PDA

View Full Version : Jobless Claims for Benefits Reach a High Set in 1983


zimv20
Jul 12, 2003, 02:29 AM
link (http://www.nytimes.com/2003/07/11/business/11JOBS.html?ei=1&en=6e778d594c855f09&ex=1058900761&pagewanted=print&position=)


The number of Americans claiming jobless benefits late last month hit its highest point in more than 20 years, the government said today in a report underscoring the persistent weakness of the nation's labor market.

The number of idled workers on the benefit rolls increased by 87,000 in the week ended June 28, to 3.82 million, the highest level since February 1983, the Labor Department said.

It also said first-time claims for unemployment insurance rose by 5,000 to a seasonally adjusted 439,000 last week from 434,000 a week earlier, surprising economists on Wall Street who had expected claims to decline.

(more)

Desertrat
Jul 15, 2003, 05:31 PM
Why am I not surprised? Corporate profitability has been on a downhill slide for decades.

Once the rest of the developed world started rebuilding its manufacturing infrastructure after WW II, and other previously-undeveloped countries started building their own (India, China, e.g.), our position of supremacy came to jeopardy.

IMO, it doesn't matter what any administration does, or what Congress does: It's gonna get a good bit worse before it gets better...

'Rat

pseudobrit
Jul 15, 2003, 05:40 PM
I just got a new job.

Of course, four people including the President and VP were laid off to create the one new job in the wake, but I still got a salaried job. Oh, I guess that's why the unemployment is so high.

- 4 +1 = -3 new jobs

or you could use Bushaccounting, which would give you:

(-4)-1 = 4 new jobs -- yay for tax cuts!!

wwworry
Jul 16, 2003, 06:32 AM
My new job pays 60% of what my old one did. My pay cut makes up for my smaller tax cut.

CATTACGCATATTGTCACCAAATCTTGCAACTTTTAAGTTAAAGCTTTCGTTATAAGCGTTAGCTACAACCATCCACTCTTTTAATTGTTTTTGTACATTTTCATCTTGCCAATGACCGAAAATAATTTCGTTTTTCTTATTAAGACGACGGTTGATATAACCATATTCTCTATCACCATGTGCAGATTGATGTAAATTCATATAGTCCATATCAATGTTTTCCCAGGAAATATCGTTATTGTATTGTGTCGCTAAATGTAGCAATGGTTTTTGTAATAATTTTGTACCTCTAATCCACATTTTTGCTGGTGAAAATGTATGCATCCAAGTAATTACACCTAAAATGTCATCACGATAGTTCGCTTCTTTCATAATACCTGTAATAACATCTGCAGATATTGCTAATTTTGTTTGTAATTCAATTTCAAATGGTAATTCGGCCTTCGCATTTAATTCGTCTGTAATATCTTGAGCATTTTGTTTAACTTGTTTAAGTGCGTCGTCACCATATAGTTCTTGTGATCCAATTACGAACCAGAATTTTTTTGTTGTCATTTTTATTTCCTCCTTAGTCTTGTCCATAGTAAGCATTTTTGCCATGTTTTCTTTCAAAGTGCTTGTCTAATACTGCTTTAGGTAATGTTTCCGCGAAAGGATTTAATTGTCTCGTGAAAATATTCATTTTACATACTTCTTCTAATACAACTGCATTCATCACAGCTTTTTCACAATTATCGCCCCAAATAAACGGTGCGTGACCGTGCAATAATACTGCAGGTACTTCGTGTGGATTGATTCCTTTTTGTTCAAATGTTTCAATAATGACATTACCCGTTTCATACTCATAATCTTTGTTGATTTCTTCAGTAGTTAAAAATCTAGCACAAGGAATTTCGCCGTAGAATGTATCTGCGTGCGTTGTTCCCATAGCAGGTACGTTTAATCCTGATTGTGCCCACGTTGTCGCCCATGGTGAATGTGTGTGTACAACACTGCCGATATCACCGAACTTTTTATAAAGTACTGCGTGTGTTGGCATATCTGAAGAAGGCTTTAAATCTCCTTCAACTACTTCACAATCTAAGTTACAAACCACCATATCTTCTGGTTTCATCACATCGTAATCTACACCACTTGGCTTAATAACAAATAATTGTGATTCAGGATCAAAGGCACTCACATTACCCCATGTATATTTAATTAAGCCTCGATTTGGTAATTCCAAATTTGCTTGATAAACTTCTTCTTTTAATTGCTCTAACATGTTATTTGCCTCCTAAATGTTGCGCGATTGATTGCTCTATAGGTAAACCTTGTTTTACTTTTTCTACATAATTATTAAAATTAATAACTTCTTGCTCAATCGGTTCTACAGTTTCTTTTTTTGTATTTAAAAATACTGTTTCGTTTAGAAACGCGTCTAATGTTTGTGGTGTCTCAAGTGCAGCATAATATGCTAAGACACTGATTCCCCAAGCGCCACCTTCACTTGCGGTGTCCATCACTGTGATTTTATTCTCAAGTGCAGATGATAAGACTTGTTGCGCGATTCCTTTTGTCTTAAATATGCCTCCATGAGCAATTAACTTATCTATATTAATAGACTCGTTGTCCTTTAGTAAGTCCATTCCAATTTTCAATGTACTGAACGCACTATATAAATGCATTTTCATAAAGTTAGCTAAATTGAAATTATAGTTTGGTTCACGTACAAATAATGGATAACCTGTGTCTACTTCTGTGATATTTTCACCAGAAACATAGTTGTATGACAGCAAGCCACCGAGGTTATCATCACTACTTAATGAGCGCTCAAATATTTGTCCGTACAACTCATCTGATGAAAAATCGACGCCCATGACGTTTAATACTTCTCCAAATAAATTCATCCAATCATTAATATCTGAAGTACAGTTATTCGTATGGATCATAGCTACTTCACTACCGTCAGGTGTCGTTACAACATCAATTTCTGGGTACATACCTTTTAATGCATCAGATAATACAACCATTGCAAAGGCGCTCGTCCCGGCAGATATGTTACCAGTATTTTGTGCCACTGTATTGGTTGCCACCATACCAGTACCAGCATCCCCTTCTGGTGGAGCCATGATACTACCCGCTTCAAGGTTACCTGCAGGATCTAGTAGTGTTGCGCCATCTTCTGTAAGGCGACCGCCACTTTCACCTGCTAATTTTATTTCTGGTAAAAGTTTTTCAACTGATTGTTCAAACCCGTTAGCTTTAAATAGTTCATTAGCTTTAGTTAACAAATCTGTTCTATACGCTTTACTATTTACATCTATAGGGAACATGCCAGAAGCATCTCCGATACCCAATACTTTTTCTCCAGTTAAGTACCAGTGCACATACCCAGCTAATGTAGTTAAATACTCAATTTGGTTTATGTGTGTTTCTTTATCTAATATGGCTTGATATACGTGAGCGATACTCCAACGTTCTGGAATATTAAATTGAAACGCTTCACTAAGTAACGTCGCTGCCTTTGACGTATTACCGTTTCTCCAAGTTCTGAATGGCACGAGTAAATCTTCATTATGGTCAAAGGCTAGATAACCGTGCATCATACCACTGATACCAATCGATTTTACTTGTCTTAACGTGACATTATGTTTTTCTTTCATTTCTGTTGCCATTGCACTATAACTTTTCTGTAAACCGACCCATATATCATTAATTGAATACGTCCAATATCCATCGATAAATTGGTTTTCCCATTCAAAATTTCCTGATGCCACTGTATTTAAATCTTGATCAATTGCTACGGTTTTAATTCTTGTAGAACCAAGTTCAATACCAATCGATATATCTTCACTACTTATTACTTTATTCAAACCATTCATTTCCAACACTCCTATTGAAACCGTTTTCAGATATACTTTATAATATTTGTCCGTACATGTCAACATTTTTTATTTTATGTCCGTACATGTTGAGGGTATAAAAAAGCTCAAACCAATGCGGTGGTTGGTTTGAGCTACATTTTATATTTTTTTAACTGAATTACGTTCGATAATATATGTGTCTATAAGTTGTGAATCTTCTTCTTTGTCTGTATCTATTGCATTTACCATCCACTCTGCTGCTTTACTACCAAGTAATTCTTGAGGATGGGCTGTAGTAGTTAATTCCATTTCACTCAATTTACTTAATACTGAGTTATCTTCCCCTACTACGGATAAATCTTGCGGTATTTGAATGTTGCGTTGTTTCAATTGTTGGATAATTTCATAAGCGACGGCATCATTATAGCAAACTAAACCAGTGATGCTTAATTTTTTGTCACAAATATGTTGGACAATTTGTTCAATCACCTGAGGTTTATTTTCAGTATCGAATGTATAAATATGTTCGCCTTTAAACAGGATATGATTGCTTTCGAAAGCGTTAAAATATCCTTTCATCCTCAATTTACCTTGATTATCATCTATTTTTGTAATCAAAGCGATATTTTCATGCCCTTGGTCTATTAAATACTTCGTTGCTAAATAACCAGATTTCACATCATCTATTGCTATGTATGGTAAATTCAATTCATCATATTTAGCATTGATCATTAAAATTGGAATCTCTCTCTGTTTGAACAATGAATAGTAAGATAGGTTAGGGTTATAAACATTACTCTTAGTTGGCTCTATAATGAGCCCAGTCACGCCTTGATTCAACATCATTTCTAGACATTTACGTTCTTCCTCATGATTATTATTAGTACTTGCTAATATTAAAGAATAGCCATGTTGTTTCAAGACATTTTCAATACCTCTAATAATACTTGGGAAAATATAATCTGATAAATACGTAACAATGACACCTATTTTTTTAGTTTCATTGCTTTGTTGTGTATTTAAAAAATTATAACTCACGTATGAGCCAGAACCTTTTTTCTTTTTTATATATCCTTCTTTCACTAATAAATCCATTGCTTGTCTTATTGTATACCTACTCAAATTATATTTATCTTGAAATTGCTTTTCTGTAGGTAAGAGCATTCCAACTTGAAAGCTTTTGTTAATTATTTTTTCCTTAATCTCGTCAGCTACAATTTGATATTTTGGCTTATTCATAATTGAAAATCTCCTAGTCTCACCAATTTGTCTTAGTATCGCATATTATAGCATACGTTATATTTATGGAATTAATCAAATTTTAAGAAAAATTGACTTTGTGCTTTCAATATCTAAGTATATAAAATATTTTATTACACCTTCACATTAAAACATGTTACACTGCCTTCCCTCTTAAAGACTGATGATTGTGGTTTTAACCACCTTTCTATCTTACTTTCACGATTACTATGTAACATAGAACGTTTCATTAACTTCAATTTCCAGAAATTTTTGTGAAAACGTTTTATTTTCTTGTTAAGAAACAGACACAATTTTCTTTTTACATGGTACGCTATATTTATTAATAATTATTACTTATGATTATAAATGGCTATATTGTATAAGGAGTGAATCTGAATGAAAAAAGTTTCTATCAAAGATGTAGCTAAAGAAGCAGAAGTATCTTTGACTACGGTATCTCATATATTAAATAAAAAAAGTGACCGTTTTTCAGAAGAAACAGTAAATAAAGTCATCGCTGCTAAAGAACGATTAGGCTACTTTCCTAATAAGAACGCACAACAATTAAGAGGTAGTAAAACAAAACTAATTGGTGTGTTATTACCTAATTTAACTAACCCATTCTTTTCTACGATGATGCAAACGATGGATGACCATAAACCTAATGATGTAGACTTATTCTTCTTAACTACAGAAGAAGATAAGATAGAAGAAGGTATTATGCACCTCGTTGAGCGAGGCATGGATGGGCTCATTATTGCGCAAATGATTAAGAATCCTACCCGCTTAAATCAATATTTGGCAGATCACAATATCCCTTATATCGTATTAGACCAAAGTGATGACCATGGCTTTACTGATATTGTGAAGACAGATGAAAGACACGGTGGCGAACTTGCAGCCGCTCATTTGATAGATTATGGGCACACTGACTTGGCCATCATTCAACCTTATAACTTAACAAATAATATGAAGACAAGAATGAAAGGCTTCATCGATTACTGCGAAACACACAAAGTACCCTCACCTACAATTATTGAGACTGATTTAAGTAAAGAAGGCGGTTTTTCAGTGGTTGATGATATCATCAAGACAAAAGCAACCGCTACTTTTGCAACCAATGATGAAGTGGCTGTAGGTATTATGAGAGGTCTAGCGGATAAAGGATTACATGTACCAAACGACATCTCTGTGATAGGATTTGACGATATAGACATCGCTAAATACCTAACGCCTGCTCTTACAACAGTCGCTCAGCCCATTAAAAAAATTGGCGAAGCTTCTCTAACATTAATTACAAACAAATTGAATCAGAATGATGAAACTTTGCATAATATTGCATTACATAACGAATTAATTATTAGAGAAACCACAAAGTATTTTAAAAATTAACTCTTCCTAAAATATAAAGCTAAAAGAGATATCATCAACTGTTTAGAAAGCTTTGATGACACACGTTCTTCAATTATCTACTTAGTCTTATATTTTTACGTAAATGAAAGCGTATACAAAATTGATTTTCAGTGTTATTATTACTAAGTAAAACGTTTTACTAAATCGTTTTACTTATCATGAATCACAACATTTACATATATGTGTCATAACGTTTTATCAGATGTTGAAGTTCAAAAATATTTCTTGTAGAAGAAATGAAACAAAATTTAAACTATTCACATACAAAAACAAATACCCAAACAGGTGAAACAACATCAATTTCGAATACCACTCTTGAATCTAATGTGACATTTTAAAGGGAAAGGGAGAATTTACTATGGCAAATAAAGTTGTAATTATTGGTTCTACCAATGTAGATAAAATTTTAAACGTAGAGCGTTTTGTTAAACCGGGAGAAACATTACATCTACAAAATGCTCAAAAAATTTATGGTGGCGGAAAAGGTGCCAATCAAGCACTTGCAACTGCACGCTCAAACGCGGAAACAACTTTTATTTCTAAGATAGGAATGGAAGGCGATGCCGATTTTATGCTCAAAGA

3rdpath
Jul 17, 2003, 12:54 AM
hmmmm, jobless rate highest since 1983.....

so who was in office then?

reagan and poppa bush.

just another coincidence i'm sure.:rolleyes:

bousozoku
Jul 17, 2003, 11:41 AM
That does not include all the other people who are ineligible for unemployment benefits. It's starting to look like the 1970s.

macfan
Jul 17, 2003, 01:34 PM
Were you alive in the 1970s?

vniow
Jul 17, 2003, 01:40 PM
Originally posted by macfan
Were you alive in the 1970s?

bousozoku was born in 1959, and you?

macfan
Jul 17, 2003, 02:02 PM
Originally posted by vniow
bousozoku was born in 1959, and you?

Let's just say I'm old enought to remember when CDs weren't used to store data and they were paying as high as 13 -14 percent. Interest rates and inflation make today look very much unlike the 1970s. Perhaps someone has forgotten in his old age! ;)

bousozoku
Jul 17, 2003, 02:06 PM
Originally posted by macfan
Let's just say I'm old enought to remember when CDs weren't used to store data and they were paying as high as 13 -14 percent. Interest rates and inflation make today look very much unlike the 1970s. Perhaps someone has forgotten in his old age! ;)

I think you don't remember the gas rationing, the constant manfacturing layoffs (esp. auto companies), and all the people on welfare.

macfan
Jul 17, 2003, 02:32 PM
Originally posted by bousozoku
I think you don't remember the gas rationing, the constant manfacturing layoffs (esp. auto companies), and all the people on welfare.

Is there gas rationing today? (no) Are welfare rolls down? (yes). Are auto companies laying off massive numbers? (not sure). It's looking less and less like the 1970s.

wwworry
Jul 17, 2003, 04:12 PM
Hooray! We don't have feathered hair! 2.5 million jobs lost in 2 years is OK!

macfan
Jul 17, 2003, 04:55 PM
Electric disco and wide ties.
Frightening. :eek:

patrick0brien
Jul 17, 2003, 05:01 PM
-Folks

The economists were ecpecting this. With all of the news that the economy is finally ready to turn around, there will be a rush of unemployed filing.

Remember, this is a statistic, and as bousozoku mentions, it counts neither those ineligible, or not looking.

So try to take this statistic with a tempered view.

IJ Reilly
Jul 17, 2003, 07:38 PM
The economic problems we have now are nothing like the '70s, but they are no less serious on account of that.